The Year's Best Horror Stories, Series XI
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“Horror is enjoying a period of unparalleled popularity. Horror novels regularly make the bestseller lists. Horror films, whether big budget or bargain basement, rake in the bucks. In short fiction, the horror genre continues to prosper and develop, as older writers perfect their art and new writers come along to lead the genre in new directions.
“Horror stories have a way of springing up everywhere—not just in science fiction/fantasy magazines and anthologies, but in amateur publications and in any sort of periodical that might publish fiction. Trying to read all the horror stories published during each year and then select the best of them is no easy task. You are holding the result of a year’s reading and selecting.”
football body. The other tall, bearded, neat, sophisticated looking. We’ll have to do them credit.” “Well, there’s a bottle of port out, and some of those cheese biscuits I made.” Claudia studied the table in the lamplight. “We’ll be all right.” From outside they heard footsteps on the porch, and hesitant whispering. “They’re beautiful,” said Garland. Silence for an instant. Then a guarded tattoo of knocks on the panel of the door. A knock, Garland guessed, taught them by good old Uncle Whit.
as polished productions as any newsstand periodical. Another old reliable, Gordon Linzner’s Space & Time, has gone to a semiannual double-size format with two of its best issues last year. Crispin Burnham brought out another fine issue of Eldritch Tales, always a treat for fans of H.P. Lovecraft. Also in its eighth issue was Michael Ambrose’s The Argonaut. A number of amateur magazines had impressive first issues in 1982, among them Threshold of Fantasy, Oracle, Grimoire, and Celestial Visions.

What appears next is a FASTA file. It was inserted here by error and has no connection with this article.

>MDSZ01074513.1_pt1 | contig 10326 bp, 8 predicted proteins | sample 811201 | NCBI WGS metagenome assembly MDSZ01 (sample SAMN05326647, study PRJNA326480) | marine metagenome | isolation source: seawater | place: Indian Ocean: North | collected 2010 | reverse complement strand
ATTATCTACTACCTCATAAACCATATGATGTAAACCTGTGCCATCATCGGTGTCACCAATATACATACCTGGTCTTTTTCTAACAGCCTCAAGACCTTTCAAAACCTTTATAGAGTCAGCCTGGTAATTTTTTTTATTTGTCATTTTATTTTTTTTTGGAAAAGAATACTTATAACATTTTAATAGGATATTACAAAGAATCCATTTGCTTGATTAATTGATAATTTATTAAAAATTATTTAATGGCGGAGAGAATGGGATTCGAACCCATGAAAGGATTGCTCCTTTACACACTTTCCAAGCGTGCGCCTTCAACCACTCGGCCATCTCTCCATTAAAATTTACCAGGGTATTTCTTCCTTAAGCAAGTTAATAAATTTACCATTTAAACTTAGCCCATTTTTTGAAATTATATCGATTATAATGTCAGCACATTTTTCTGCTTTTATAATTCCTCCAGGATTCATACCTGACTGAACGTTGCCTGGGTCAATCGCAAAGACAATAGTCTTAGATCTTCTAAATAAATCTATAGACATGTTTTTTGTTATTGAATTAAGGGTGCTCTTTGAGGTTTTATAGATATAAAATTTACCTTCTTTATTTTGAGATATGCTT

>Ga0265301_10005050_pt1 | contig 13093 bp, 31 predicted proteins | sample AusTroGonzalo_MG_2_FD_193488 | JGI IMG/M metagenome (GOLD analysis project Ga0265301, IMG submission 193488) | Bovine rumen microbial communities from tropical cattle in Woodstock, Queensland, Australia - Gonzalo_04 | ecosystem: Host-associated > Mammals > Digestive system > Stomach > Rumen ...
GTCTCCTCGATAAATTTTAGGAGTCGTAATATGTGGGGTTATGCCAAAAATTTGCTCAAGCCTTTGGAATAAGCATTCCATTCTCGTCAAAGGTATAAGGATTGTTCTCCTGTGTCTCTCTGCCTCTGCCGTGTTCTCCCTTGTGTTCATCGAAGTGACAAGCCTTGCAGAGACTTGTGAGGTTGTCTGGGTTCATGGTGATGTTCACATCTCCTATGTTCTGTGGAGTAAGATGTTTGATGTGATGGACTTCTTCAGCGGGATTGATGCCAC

have written.” “I’m surprised your mom didn’t let you know.” “So am I.” The timer on the oven began ringing, signaling that dinner was ready, and they rose together to rescue it. Cross Creek High was forgotten for the time. But that night, after Elaine had fallen asleep beside him, Richard Hall lay in the darkness with the hum of the clock and the creaking of the walls, and thought about high school and the friends he had lost track of, and felt alone. He eased out of bed without disturbing
Tnen-Ku watching him from behind the wheel. His first impulse was to stop in shock and surprise, but instead he forced himself to walk naturally, even waving and smiling as he approached the car. Better, he thought, not to let the little shit think she had rattled him. He would take the element of surprise and twist it back into her face. Surely the girl would not expect him to act so naturally. He tried to keep thoughts of Mitzi from his mind, tried not to think about what that young brat might
when they saw he wasn’t scared of them. Perhaps he could chase them and find their secret entrance. For a long time he heard nothing. Buses passed downhill, growing emptier and fewer. Through their growling he heard faint voices, but they were fading away from the pub, which was closing. Now the streets were deserted, except for the run-down grumble of the city. Wind shivered the window. The edge of the glow of the last few buses trailed vaguely over the storeroom entrance, making the outlines